Mariama Adao, "We help each other... but it is hard"

Mariama Adao, aged 40 and a mother of eight, makes the 400km journey from Matameye in the south of Niger to Agadez in the north almost every year to make ends meet between growing seasons. However, this year’s poor harvest forced her to leave earlier - and bring six of her children with her.



She told IRIN about her life:



"My husband is a farmer [in the Matameye region]. We grow millet, sorghum, cow peas and peanuts. Normally we produce 20-25 sacks, but this year we did not even get five. There was not enough rain. We have only known one other year like this [in 2005].



"When we saw that the rains were not coming I came here very quickly... with six of my children. I could not just stay there with my arms folded. I had to make headway and come here quickly [to Agadez] to make money to survive. My husband is old. He stayed with our two eldest daughters, who are married. They manage to provide him with food.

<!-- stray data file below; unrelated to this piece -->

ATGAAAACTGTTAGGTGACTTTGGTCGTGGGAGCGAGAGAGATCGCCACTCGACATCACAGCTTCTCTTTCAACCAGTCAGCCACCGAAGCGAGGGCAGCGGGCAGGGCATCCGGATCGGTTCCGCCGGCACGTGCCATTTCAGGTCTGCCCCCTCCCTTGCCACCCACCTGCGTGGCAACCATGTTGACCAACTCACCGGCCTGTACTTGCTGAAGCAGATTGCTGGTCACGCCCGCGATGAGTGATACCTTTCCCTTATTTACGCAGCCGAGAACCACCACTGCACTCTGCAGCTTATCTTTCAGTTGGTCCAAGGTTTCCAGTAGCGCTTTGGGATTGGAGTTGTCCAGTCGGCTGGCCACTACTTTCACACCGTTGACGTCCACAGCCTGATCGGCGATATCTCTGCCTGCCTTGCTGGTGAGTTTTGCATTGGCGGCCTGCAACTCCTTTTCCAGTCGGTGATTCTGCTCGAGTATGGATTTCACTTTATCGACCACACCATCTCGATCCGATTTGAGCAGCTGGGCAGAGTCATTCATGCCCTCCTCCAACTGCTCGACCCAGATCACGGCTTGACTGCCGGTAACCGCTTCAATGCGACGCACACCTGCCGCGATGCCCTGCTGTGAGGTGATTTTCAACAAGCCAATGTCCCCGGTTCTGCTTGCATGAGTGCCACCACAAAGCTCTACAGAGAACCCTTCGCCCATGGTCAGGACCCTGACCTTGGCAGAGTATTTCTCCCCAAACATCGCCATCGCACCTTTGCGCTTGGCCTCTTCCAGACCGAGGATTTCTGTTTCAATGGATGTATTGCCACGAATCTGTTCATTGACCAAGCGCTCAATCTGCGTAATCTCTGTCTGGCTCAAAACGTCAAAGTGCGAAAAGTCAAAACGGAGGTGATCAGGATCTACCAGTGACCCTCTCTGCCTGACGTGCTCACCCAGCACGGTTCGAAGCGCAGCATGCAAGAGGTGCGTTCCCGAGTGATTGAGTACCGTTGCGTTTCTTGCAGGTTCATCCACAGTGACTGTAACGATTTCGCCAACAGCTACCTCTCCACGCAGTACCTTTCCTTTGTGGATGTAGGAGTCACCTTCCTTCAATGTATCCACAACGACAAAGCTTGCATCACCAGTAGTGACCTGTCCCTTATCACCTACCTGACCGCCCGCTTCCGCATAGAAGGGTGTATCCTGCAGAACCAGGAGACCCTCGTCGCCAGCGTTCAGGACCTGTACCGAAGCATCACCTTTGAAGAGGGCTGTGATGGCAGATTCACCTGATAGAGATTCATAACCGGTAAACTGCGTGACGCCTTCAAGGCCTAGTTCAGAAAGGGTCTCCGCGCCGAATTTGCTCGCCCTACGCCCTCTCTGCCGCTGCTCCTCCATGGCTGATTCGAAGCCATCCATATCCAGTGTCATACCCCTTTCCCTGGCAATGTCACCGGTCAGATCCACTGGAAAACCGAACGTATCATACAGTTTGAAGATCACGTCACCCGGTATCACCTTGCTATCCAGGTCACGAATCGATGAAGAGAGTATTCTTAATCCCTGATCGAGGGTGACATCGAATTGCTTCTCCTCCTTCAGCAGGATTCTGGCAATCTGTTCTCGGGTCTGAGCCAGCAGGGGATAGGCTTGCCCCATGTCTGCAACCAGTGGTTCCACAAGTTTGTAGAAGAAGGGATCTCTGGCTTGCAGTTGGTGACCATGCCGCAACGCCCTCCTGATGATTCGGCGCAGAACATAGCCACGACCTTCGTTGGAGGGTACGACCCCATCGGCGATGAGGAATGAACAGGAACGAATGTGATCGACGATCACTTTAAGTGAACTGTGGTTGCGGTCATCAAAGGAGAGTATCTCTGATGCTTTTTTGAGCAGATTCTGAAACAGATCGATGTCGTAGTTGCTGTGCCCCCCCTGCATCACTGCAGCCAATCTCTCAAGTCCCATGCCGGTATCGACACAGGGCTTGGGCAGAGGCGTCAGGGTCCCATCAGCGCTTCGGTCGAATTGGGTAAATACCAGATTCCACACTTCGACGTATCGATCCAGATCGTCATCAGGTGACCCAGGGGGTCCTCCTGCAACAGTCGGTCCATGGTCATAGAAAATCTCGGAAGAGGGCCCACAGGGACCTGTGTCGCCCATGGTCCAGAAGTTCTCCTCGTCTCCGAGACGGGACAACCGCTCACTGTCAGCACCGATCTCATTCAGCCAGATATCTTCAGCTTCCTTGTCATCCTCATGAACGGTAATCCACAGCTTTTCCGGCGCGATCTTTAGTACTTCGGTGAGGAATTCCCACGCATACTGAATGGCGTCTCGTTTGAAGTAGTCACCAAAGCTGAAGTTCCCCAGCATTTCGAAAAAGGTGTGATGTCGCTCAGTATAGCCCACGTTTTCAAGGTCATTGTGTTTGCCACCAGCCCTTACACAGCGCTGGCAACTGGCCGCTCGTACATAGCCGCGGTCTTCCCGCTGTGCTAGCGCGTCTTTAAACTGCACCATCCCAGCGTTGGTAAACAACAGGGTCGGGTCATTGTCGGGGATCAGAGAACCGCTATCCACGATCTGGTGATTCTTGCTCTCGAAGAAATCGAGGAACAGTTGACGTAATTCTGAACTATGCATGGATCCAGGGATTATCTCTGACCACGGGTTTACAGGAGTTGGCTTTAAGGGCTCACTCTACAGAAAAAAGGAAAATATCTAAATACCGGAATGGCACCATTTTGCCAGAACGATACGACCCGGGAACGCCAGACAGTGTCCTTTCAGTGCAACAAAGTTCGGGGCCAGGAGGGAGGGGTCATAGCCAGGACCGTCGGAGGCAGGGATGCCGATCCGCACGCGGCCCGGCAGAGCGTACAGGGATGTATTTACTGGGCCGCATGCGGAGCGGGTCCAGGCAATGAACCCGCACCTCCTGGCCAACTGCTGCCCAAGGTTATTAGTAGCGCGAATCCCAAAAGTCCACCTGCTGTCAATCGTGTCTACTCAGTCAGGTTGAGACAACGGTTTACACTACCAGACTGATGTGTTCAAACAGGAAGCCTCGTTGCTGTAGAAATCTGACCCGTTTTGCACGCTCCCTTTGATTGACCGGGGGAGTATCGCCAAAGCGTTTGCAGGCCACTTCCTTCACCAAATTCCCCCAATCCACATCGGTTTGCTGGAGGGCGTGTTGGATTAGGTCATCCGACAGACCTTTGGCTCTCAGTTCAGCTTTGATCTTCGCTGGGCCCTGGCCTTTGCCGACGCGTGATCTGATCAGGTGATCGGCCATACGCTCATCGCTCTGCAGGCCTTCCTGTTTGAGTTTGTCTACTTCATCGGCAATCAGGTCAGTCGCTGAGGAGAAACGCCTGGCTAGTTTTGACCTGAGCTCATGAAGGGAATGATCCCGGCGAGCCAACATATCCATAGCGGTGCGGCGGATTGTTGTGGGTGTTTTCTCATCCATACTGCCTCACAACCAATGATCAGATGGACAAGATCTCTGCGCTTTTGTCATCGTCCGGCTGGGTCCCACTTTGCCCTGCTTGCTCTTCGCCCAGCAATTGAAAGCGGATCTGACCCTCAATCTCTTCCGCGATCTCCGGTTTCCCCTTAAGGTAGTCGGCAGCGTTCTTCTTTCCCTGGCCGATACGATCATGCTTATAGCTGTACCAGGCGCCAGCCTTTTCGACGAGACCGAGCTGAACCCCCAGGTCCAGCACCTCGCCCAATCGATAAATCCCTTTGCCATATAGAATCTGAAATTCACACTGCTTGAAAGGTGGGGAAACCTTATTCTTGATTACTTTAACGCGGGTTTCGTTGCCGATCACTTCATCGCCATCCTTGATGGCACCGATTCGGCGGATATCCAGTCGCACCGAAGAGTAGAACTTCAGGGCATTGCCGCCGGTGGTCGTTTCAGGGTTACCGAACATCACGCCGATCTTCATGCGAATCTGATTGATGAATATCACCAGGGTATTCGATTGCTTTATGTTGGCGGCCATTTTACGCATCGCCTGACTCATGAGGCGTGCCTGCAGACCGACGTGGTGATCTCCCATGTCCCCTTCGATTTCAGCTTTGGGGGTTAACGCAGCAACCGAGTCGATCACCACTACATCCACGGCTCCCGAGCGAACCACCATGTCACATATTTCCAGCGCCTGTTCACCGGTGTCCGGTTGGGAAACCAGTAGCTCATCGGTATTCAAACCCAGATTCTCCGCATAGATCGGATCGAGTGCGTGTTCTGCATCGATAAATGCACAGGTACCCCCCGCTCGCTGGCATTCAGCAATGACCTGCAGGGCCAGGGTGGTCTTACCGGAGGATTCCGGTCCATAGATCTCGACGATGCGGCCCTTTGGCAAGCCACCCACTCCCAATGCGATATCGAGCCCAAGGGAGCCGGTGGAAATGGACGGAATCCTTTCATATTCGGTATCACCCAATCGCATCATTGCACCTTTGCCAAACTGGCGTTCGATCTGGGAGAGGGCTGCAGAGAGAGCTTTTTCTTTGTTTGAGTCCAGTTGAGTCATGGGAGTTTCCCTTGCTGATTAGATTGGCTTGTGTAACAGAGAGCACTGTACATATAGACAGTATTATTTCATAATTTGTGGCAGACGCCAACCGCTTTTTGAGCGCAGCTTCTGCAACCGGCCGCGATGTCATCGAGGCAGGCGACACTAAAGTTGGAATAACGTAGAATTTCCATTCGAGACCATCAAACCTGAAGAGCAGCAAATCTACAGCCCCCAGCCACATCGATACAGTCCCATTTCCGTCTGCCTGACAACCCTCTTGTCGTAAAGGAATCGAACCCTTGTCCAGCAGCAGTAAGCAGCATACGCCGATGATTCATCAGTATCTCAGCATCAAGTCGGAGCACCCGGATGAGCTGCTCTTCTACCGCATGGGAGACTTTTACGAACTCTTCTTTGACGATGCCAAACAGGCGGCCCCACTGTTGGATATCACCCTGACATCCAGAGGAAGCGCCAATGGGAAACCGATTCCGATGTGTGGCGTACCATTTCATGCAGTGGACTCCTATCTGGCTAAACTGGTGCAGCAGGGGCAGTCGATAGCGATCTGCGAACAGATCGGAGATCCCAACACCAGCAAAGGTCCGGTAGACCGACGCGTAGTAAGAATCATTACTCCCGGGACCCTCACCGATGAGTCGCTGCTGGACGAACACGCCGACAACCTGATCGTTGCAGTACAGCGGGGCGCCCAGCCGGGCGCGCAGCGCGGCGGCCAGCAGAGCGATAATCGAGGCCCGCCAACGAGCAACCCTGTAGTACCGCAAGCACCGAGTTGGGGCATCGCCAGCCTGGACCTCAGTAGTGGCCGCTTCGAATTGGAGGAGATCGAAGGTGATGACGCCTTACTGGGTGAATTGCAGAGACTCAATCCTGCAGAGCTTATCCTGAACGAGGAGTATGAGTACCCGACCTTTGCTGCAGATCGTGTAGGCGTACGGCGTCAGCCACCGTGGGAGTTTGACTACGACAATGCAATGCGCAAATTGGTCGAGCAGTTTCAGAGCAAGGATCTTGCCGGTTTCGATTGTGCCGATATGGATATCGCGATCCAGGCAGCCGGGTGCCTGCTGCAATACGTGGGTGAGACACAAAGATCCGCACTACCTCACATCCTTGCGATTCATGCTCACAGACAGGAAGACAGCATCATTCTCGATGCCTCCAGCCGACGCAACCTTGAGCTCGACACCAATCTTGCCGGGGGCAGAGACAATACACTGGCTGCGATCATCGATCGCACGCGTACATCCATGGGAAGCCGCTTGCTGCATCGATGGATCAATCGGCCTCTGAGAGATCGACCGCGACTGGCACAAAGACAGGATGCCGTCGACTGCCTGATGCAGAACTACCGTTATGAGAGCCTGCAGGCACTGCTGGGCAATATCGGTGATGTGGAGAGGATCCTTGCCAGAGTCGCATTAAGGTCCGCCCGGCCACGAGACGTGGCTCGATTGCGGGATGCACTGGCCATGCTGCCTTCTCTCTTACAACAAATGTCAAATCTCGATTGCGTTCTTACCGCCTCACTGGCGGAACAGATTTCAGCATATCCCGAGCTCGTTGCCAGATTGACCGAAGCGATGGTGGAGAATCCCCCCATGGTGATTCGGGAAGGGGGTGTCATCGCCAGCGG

"We travelled for more than two days in a truck. A month after we arrived I managed to find a job doing housework in someone’s home. My [17-year-old] son was also employed in another house. My youngest is two years old. The children do not go to school.



"We come to Agadez because, of the eight regions [of Niger], we feel that we will find the most solidarity here. You can find more food here too. We were told that there was a food distribution [intended for people in the Agadez area affected by the September 2009 floods] here, but we have not received anything yet.



"I come here every year but this year there are a lot more of us than usual. Everyone has had problems [in the Matameye region]. Among my neighbours [in Agadez], a few have managed to find work and the others beg.



"At the moment we are getting by; we help each other. If one person has nothing to eat, we share with them. There is a sense of goodwill, but it is hard. I will not go back before the next rainy season in the south [May]. We need rain."



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